Murray praises ‘calming’ Bjorkman as he ponders rise of Swedish coaches
ANDY MURRAY has always been ahead of the curve when it comes to his coaching choices. If the World No 3 could be said to have ushered in the era of the superstar mentor when he appointed Ivan Lendl and got the masculine tennis world more in touch with its feminine side when he enlisted Amelie Mauresmo, he is in trend yet again with the hiring of Jonas Bjorkman. As witnessed by the efforts of Magnus Norman with Stan Wawrinka at Roland Garros a month ago, having some cool, methodical Scandinavian thinking in your corner has never been more in vogue than it is right now.
There may be no Swedes currently in the world’s top 100 but three of the world’s top four players are at least coached by them – Bjorkman, Norman and Stefan Edberg with Roger Federer. You might call it the new Swedish coaching mafia. “A lot of Swedes turn out to be good coaches,” Murray said recently. “They’ve got a good mindset, they’re very calm individuals and extremely hard workers.”
Bjorkman has only been in situ for a matter of weeks but already he is lending a different dynamic to Team Murray. While this 43-year-old from Alvesta, Sweden had the misfortune to be on the wrong side of the net when one Murray sibling won a Wimbledon title – he and partner Alicia Molik were defeated in three sets by Jamie Murray and Jelena Jankovic in the 2007 mixed doubles final – SW19 was generally a happy hunting ground for Bjorkman and he would dearly love to celebrate further success this fortnight.
The former World No 4 in singles and No 1 in doubles claimed three men’s doubles titles here during the noughties with Australia’s Todd Woodbridge in tow, lost in one further final with Max Mirnyi, and even reached a surprise singles semi-final in 2006, ironically just as Amelie Mauresmo was recording her only Wimbledon singles crown. Given her condition, Murray could never have taken the chance of just having the heavily-pregnant Frenchwoman with him for the fortnight.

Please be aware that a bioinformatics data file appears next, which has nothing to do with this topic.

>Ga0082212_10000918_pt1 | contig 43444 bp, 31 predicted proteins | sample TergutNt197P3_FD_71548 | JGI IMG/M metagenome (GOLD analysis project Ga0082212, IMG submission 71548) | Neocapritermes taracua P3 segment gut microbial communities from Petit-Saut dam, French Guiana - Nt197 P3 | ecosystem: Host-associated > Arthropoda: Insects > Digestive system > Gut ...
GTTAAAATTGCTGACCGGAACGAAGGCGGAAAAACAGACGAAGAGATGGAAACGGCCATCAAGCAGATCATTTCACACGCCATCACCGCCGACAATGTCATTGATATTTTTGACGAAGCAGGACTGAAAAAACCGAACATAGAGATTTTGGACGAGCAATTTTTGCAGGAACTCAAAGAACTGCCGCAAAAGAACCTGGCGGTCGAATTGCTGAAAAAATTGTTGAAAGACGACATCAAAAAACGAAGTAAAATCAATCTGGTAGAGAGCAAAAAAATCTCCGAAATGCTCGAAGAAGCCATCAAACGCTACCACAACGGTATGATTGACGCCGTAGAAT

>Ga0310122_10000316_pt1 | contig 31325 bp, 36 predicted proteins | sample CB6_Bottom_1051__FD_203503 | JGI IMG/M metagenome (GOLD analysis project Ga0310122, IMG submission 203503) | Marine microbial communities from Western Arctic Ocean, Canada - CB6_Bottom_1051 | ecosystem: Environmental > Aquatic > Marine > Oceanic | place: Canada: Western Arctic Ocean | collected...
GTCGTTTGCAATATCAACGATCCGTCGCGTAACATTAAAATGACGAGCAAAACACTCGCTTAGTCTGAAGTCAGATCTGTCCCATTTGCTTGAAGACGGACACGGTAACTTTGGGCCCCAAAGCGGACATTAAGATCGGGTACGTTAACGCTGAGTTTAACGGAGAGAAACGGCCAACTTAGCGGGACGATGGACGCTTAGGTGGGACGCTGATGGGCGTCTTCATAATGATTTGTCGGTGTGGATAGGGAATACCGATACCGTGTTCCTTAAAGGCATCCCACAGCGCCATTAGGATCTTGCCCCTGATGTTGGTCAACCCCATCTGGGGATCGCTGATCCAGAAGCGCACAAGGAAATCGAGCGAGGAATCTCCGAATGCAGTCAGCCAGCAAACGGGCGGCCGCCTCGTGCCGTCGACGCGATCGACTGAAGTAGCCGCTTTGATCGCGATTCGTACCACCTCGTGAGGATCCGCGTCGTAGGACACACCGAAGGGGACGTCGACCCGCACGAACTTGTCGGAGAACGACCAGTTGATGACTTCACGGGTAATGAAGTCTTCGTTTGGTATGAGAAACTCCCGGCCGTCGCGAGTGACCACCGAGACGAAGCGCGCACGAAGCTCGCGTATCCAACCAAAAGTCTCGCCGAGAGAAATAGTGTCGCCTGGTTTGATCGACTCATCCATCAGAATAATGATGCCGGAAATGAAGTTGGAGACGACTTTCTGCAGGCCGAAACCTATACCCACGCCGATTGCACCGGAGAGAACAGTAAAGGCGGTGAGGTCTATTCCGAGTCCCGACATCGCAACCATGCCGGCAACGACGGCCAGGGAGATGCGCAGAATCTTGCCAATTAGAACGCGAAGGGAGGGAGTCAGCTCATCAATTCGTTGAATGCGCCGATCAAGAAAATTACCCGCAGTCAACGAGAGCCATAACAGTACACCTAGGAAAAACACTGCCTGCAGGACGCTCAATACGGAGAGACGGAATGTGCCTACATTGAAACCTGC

So far he has only agreed to take charge for 20 weeks, before the situation is reassessed after the US Open. But judging by the smiles emanating from the Aorangi Park practice courts this week, the Swede’s arrival only seems to have added to the harmony and chemistry in the camp.
Murray and Bjorkman have hit the ground running with a title at Queen’s Club but they also go way back. Along with Tim Henman, the Scot recently pinpointed the Swede as one of the veteran players who was always kind to the teenage Murray in the locker room when he was making his way in the sport.
Bjorkman is an exuberant character who likes a laugh or two. Famously, of course, he made it to the semi-finals of the Swedish version of Dancing with the Stars with partner Veera Kinnunen, but there are also stories of him playing a dead rubber on duty with Sweden’s successful Davis Cup team still ever so slightly drunk from the night before.
Everything is positive, energetic, and there is no shortage of ambition. “It will be a tough challenge for me,” the Swede said recently. “I want to add more positive energy. Sometimes he has certain periods where he gets down on himself a bit too much. Age-wise he’s at his absolute peak. I think he has every chance to win several Grand Slams and could threaten Novak for the number one spot.”
The tactical synergy is fairly obvious. “It is a good match, because I understand that Andy wants to add something more to his game, particularly the volley game and his movement at the net,” says Thomas Johansson, Bjorkman’s contemporary and coaching pal from the Peak Tennis Academy. Bjorkman may have excelled on grass, but Murray believes this is a partnership for all seasons and all surfaces. While it remains to be seen whether Mauresmo will have the appetite to continue travelling once her child arrives, already it seems unlikely that the Swede will be a mere substitute.
“Only really once before have I employed someone based on their experience on one surface, and that was when I started working with Alex Corretja to help me with my clay court game,” said Murray. “When I approached Jonas, I knew him extremely well. Some of the things I wanted to work on I felt like he could help me with because of his experience. He was extremely good at that. That was the reason to start working with him.”
When I approached Jonas I knew him very well. Some of the things I wanted to work on, I felt like he could help me with because of his experience